In many homes across Great Britain, shutters have become a standard feature. There are so many fantastic reasons why the UK is embracing this trend, whether they’re used to block out noise, insulate the property, provide security, or are just ornamental.
History of Plantation Shutters
Even the history of plantation shutters is pretty interesting and below you can find everything from where they originate from to what they were initially used for.
Many people associate traditional plantation shutters with the deep south in America. Although this is where they did gain their popularity and unique style, they actually date all the way back to Ancient Greece.
Believe it or not, in Greece, the very first shutters were actually made of marble. Despite the fact that they were extraordinarily powerful and resilient, sometimes this made them difficult to work with, which made them unattractive to most people.
The simplest form of shutters were designed using stone slabs which were mounted on a pivot. They were then developed into a shutter which was constructed with fixed louvres and made out of marble.
However, over time wood was employed to enhance the usefulness and appearance of plantation shutters, which then resulted in a rise in popularity. They did in fact become so desirable that they were even an important royal accessory when King Louis XIV of France insisted on having them.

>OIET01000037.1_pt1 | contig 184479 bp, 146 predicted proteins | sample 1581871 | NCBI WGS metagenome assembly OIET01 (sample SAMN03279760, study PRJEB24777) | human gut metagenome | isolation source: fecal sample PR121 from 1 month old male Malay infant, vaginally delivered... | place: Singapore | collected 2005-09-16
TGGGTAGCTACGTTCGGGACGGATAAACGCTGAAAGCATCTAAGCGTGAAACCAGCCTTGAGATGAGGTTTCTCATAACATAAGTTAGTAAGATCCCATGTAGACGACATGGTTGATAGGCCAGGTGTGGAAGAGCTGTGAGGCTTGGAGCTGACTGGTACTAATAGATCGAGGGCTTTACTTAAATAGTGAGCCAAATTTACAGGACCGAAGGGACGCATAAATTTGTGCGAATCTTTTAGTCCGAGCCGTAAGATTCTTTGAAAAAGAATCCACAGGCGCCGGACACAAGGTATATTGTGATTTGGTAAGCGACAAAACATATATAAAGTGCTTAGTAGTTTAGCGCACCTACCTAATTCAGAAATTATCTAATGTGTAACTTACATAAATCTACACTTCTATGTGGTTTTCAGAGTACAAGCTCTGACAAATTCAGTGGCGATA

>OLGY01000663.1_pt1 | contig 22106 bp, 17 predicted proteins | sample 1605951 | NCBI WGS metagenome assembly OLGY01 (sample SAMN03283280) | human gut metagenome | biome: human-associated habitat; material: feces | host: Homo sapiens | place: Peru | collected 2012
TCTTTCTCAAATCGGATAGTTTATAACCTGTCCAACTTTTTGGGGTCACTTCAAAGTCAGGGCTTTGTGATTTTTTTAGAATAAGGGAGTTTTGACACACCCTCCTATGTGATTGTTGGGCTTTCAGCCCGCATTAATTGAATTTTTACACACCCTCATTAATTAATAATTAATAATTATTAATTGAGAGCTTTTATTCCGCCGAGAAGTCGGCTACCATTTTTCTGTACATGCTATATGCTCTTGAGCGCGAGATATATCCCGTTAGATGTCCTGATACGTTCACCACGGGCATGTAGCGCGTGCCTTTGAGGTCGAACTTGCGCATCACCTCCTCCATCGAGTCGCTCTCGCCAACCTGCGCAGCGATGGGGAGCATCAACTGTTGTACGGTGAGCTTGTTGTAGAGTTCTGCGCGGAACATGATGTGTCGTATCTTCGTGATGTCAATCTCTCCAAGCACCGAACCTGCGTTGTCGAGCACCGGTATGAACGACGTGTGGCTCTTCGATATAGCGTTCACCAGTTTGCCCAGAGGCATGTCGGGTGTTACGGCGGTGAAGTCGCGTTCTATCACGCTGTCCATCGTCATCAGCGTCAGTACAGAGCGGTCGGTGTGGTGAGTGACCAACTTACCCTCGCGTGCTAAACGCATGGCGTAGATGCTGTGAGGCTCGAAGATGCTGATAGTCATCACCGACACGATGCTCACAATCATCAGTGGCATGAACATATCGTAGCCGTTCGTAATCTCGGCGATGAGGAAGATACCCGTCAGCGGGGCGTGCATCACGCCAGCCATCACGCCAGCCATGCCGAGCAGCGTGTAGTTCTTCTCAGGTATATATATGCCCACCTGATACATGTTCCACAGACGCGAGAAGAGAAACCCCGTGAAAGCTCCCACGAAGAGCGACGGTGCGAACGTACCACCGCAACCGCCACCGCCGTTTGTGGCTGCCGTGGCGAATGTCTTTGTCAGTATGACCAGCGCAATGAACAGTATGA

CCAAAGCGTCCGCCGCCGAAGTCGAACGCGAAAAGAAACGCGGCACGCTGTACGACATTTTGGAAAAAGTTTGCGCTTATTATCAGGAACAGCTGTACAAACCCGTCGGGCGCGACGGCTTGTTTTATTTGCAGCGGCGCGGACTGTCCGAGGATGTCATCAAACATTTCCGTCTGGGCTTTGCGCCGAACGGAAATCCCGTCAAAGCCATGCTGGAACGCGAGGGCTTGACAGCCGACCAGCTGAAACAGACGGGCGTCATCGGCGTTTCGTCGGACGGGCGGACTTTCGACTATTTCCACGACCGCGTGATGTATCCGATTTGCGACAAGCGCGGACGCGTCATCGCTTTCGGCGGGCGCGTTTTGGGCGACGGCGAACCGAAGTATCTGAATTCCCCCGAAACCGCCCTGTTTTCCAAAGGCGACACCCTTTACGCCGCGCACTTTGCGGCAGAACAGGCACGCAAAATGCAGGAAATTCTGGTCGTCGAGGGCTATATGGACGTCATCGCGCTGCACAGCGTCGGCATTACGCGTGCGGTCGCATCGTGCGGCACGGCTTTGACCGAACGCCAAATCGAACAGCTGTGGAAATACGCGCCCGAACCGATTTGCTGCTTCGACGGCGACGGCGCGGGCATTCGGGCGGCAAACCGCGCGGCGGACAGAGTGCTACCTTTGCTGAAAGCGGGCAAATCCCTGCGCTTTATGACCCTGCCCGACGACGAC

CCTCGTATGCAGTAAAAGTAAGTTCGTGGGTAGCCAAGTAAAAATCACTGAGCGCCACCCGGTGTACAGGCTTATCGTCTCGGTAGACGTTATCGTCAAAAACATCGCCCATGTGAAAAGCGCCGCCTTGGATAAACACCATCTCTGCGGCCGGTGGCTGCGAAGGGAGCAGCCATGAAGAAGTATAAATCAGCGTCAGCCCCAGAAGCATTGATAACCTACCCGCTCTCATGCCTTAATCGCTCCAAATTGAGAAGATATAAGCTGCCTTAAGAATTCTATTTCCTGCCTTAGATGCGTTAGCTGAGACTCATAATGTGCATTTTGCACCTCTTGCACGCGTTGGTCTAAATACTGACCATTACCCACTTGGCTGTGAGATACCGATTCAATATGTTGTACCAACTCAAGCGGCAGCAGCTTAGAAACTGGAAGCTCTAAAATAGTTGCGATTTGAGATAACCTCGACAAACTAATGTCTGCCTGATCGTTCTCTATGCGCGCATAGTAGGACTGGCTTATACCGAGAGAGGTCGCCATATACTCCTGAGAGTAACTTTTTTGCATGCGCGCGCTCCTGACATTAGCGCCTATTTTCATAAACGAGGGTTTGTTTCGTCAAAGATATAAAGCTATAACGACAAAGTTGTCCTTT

Their form didn’t start to change until shutters made their way to the Mediterranean. Wood completely overtook marble as a more suitable material and movable louvres were created to allow varying amounts of light and ventilation into a room. Typically made from undecorated boards, shutters would simply slide into slots on the window frame. For those who couldn’t afford wood, they created their own shutters by tying bundles of reeds together.
In the medieval period, shutters were used to keep out wind, rain, insects and birds. They were often a distinct feature used on the inside of windows and were decorated individually to provide a unique touch to homes.
Shutters in the 18th and 19th century
By the 18th and 19th century, the concept of shutters made its way over to America. As many people are already aware, particularly the southern states adopted this trend. Their name comes from the fact that they were integrated into vast plantation manors.
Thanks to the invention of the steam engine and the rapid industrialisation of society, mechanisation entered Victorian working mills. This meant that shutters became more sophisticated so rather than just blocking out light and heat, they could also be used to deflect rain.
Shutters were originally designed to control light and ventilation and also offer protection. Although they are very much still used for these purposes, today, modern shutters also serve a more decorative function.
Shutters in Different Materials
Shutters have come a long way over the years as they are now available in various shapes and sizes and can be created using several different materials. The design flexibility they offer means that they can be created to fit any space in both the interior or exterior of a building and they are now used in a host of different countries all over the world.